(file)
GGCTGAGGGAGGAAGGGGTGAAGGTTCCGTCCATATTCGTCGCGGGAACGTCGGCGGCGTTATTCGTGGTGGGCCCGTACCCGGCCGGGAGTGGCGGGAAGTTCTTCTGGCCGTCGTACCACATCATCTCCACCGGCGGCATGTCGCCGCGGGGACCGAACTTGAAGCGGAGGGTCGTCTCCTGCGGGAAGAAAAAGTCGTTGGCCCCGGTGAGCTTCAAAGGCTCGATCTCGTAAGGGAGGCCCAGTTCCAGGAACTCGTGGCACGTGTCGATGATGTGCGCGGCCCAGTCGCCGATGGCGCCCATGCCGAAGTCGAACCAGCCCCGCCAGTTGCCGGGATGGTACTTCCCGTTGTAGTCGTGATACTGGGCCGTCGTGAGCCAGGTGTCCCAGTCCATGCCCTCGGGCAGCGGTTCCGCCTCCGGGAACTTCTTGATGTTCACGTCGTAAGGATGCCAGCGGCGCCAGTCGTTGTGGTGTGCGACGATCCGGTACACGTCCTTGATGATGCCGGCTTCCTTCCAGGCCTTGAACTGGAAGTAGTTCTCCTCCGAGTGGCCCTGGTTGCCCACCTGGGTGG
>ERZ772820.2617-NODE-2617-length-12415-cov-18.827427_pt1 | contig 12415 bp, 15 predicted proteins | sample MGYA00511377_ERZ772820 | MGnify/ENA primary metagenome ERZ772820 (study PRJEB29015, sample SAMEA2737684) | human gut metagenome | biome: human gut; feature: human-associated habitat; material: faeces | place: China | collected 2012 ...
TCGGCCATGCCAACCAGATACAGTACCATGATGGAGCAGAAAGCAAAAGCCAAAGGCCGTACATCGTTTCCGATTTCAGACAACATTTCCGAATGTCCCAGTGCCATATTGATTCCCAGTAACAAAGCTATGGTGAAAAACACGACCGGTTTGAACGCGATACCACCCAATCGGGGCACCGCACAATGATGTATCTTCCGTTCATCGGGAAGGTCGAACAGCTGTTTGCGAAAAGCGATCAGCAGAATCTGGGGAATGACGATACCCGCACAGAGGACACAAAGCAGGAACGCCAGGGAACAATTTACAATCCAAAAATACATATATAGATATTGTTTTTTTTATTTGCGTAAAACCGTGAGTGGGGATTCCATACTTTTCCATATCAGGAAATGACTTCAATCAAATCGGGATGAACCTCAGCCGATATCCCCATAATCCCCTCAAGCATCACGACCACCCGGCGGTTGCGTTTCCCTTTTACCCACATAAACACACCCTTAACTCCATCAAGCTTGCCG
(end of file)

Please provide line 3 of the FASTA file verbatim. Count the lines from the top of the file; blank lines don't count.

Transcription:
TCGGCCATGCCAACCAGATACAGTACCATGATGGAGCAGAAAGCAAAAGCCAAAGGCCGTACATCGTTTCCGATTTCAGACAACATTTCCGAATGTCCCAGTGCCATATTGATTCCCAGTAACAAAGCTATGGTGAAAAACACGACCGGTTTGAACGCGATACCACCCAATCGGGGCACCGCACAATGATGTATCTTCCGTTCATCGGGAAGGTCGAACAGCTGTTTGCGAAAAGCGATCAGCAGAATCTGGGGAATGACGATACCCGCACAGAGGACACAAAGCAGGAACGCCAGGGAACAATTTACAATCCAAAAATACATATATAGATATTGTTTTTTTTATTTGCGTAAAACCGTGAGTGGGGATTCCATACTTTTCCATATCAGGAAATGACTTCAATCAAATCGGGATGAACCTCAGCCGATATCCCCATAATCCCCTCAAGCATCACGACCACCCGGCGGTTGCGTTTCCCTTTTACCCACATAAACACACCCTTAACTCCATCAAGCTTGCCG